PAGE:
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Military & Veteran Home Selling Resources

How COVID-19 Changed the Mortgage Process


To keep themselves and homebuyers safe during the COVID-19 pandemic, real estate agents, lenders, and investors are making some changes. AAFMAA Mortgage Services LLC (AMS) is committed to updating Members on the new “normal” you can expect, and when and how industry norms continue to evolve during COVID-19.

Home Appraisals

Most mortgage loans, including a VA Loan, require a full residential appraisal, which includes the use of valuation software, driving by the home and comparable (comps) homes, and taking measurements and photos of the home’s exterior and interior – usually every room in the house.

The organizations that regulate appraisal practices and investors/guarantors that work with lenders including the VA, Fannie Mae, and Freddie Mac, will now accept an exterior-only (drive by) inspection or a desktop appraisal under certain conditions.

According to the VA, appraisers are still required to follow the same procedures of the VA appraisal process and are still required to meet Uniform Standards of Appraisal Practice and state requirements, but are allowed the broader use of exterior inspection.

“Considering the health and safety of Veterans and VA Appraiser Fee Panel members during this national emergency, valuations may come in a form of an exterior-only appraisal with enhanced assignment conditions or in limited instances, a desktop appraisal,” the VA said.

According to the VA, the new appraisal rules apply to purchase and refinance loans but are considered to be temporary. The VA noted that it will return to “normal operations after the national emergency.”

Remote Closings

Another big real estate touch-point is the actual closing, when you meet with a signing agent who notarizes your signature (called a wet-ink signing).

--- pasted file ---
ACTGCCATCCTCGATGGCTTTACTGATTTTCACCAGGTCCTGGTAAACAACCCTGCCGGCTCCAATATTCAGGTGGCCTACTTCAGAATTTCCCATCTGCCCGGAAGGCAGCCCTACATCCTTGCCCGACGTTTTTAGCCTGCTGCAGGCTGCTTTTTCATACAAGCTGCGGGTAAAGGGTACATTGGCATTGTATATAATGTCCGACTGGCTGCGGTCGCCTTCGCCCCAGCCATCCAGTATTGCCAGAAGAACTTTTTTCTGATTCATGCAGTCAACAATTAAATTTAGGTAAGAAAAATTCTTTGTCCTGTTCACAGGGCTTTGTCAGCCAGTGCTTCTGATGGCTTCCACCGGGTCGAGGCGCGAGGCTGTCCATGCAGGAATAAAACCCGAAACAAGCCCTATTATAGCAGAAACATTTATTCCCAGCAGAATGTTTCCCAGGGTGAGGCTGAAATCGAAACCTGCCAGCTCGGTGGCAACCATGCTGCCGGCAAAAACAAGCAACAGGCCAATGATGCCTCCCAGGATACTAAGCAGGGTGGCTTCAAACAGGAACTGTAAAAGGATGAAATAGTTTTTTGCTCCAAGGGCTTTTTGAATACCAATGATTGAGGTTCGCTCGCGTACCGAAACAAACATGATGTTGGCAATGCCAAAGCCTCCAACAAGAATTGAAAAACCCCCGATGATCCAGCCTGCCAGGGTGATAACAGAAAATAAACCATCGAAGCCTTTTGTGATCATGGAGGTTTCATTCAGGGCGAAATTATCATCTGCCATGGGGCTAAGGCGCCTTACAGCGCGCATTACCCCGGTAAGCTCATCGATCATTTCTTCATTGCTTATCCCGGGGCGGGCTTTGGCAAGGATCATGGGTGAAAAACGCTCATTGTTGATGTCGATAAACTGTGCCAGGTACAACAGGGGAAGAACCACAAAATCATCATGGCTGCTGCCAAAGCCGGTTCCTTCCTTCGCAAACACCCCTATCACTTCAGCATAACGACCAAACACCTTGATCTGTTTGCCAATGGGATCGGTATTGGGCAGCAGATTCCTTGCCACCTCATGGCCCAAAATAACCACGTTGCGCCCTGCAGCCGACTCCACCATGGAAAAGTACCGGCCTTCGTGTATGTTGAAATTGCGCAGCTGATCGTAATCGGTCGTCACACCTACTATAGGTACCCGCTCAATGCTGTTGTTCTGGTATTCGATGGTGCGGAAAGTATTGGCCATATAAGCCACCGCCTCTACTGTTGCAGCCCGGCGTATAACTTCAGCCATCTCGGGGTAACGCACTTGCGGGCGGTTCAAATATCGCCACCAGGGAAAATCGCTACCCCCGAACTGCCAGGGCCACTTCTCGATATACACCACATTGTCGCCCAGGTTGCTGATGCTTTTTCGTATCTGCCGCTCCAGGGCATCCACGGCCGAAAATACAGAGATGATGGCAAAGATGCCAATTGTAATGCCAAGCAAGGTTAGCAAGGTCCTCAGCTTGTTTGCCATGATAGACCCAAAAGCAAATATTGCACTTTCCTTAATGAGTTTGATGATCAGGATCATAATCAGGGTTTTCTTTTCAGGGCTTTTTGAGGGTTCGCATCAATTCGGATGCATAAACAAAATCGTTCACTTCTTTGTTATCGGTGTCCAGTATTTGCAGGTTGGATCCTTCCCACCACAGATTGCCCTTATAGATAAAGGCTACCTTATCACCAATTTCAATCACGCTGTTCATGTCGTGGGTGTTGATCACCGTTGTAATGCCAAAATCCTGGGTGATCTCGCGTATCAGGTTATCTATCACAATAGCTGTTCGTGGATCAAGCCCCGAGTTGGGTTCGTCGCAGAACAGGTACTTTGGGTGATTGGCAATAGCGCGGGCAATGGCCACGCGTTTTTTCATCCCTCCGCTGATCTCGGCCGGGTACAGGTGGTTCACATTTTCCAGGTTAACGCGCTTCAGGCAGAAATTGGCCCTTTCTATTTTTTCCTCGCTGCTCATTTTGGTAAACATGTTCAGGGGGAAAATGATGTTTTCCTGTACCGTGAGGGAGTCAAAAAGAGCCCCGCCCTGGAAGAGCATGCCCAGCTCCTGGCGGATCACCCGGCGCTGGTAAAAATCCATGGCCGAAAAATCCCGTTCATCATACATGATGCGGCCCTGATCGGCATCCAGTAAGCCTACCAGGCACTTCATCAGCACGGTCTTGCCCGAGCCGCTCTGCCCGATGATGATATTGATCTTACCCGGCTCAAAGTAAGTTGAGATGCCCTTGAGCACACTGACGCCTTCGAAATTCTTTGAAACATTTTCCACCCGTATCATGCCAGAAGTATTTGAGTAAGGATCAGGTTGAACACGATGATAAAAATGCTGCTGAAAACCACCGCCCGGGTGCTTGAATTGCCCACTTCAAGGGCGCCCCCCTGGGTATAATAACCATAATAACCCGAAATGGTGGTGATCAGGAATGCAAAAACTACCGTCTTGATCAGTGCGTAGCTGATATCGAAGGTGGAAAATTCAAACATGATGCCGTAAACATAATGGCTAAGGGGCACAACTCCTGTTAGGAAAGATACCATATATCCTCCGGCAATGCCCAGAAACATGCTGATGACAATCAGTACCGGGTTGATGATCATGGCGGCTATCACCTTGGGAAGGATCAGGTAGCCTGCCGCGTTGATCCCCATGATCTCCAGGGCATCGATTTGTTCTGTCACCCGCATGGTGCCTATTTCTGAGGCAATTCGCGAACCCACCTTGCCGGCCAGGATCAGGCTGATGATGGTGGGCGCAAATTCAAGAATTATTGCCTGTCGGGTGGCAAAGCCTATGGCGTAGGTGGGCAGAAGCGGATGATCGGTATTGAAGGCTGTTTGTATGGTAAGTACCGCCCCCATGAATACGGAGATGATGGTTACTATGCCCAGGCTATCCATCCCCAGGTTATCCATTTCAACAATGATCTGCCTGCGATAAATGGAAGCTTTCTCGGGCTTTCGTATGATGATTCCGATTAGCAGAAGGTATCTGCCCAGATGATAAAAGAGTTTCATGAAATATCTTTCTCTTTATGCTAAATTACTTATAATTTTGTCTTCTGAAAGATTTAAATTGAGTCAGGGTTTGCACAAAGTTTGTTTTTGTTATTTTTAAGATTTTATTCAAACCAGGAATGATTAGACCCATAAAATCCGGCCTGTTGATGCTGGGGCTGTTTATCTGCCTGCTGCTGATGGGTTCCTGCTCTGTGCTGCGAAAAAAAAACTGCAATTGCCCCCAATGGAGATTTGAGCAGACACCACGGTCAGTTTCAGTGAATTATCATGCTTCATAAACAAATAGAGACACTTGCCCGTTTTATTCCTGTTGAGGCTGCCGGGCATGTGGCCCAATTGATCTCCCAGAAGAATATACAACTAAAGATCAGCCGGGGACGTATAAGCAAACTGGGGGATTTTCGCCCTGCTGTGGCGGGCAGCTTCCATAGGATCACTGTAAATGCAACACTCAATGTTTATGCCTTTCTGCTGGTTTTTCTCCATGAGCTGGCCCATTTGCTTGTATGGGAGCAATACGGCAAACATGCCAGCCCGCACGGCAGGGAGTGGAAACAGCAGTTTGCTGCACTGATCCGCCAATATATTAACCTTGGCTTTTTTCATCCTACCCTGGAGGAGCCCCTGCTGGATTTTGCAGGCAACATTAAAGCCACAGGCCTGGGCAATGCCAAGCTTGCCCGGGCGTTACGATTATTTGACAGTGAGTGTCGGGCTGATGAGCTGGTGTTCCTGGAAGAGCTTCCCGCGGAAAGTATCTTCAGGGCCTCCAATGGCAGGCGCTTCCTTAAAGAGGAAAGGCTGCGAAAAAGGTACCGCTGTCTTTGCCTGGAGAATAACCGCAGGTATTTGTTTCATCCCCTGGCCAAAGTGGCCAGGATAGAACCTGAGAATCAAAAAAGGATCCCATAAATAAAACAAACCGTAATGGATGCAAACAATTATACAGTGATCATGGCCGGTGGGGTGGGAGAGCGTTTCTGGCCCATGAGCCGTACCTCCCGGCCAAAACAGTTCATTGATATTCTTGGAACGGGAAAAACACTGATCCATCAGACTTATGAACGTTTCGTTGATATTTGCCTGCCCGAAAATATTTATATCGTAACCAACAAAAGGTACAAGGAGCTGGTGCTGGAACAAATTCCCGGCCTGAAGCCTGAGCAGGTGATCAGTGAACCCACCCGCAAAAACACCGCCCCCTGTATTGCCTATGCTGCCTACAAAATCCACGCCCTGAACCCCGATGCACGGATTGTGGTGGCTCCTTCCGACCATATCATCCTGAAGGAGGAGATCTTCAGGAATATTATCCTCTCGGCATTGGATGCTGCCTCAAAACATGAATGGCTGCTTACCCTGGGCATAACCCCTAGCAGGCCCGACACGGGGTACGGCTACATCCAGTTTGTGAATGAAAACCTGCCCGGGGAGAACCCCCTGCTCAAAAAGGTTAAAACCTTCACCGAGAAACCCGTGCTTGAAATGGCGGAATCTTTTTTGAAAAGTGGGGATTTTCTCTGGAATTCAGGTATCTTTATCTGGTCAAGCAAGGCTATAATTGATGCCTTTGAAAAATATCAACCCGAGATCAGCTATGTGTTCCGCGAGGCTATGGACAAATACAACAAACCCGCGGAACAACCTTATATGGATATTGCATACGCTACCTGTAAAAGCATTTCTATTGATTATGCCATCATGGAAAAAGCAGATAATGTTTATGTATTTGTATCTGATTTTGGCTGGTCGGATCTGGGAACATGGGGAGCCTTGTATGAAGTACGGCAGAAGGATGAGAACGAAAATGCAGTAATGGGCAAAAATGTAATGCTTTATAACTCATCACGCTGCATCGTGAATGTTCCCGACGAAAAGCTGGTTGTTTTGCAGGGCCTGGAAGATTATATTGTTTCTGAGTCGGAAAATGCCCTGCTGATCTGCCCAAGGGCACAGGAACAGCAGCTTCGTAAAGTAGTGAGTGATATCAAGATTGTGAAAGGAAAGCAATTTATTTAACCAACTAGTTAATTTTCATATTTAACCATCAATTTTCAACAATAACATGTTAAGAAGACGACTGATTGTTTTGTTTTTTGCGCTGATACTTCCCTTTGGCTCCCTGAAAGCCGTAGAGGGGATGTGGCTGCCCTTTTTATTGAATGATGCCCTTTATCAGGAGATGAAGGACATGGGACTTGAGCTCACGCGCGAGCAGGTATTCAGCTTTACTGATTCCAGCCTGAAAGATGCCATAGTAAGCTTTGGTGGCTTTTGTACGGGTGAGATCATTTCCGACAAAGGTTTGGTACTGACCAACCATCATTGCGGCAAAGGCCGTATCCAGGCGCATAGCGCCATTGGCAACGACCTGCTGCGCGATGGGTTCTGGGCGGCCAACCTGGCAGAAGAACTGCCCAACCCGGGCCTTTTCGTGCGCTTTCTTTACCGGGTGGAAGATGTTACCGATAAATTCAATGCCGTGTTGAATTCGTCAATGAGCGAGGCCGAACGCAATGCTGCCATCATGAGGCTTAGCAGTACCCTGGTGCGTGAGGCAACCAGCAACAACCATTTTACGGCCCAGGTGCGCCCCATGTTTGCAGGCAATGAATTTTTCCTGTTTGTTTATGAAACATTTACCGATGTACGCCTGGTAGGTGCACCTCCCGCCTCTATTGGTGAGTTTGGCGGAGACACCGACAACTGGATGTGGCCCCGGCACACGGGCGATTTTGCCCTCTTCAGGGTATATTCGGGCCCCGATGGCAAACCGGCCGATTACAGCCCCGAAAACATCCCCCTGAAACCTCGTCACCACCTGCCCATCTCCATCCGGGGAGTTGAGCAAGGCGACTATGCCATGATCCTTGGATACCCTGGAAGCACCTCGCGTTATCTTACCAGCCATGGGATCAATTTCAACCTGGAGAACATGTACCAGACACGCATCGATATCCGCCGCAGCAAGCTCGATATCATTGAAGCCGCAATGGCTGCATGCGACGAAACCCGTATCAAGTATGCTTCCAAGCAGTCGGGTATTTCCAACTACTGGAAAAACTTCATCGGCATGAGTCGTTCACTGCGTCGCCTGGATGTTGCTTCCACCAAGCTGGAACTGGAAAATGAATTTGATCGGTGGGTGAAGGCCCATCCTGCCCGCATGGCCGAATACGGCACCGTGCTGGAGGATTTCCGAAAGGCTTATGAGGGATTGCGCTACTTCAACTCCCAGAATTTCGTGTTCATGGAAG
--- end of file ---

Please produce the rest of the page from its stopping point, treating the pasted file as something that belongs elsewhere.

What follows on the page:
Many title and settlement companies are working with fewer people in the office, and are available by appointment only. They’re also using social distancing and other physical protective measures. For instance, they might ask everyone to wear masks and gloves, sit in different rooms (or areas of a room), and establish a neutral place to exchange documents. Some offer drive-through or even curbside closings where the parties remain in their cars to complete the signing.

Twenty-four states allow remote online notarization or “RON” (also called webcam notarization, online notarization, or virtual notarization) for real estate transactions. With RON, you use audio-visual (AV) technology over the Internet to meet with a notary instead of meeting in person. The notary confirms your identity, watches (and records) as you sign, and adds an electronic version of their seal.

State RON laws provide guidance to notaries on how to authenticate the signer’s government-issued identification, and how many years they must retain the video record of the signing. Some lenders also provide guidance on how long to archive recordings.

About a dozen companies offer secure AV technology for RON. Notaries subscribe to their services and receive special training on online notarizations.

There is also the less-secure practice of remote ink signings (RIN), in which the notary uses a platform like Skype or Facetime to witness a signing. The signed documents are then mailed to the notary to add their signature and seal.

During the COVID-19 pandemic, more than 30 states have emergency orders in place to allow notaries to use AV technology. Even so, local government offices must be able to accept electronically recorded documents or be willing to print out electronically executed documents for recording.

Whether or not you can close with RON depends on where you live and the loan type. The Government National Mortgage Association, more commonly known as Ginnie Mae — a U.S. government-owned company that guarantees investors’ purchases of securities based on government-backed loans, such as VA and USDA loans — is in the process of approving the use of remote online notaries for signings. AMS hopes to offer this option in the very near future.

AMS is Here to Help

For more information about how AAFMAA continues supporting the military community during the COVID-19 crisis visit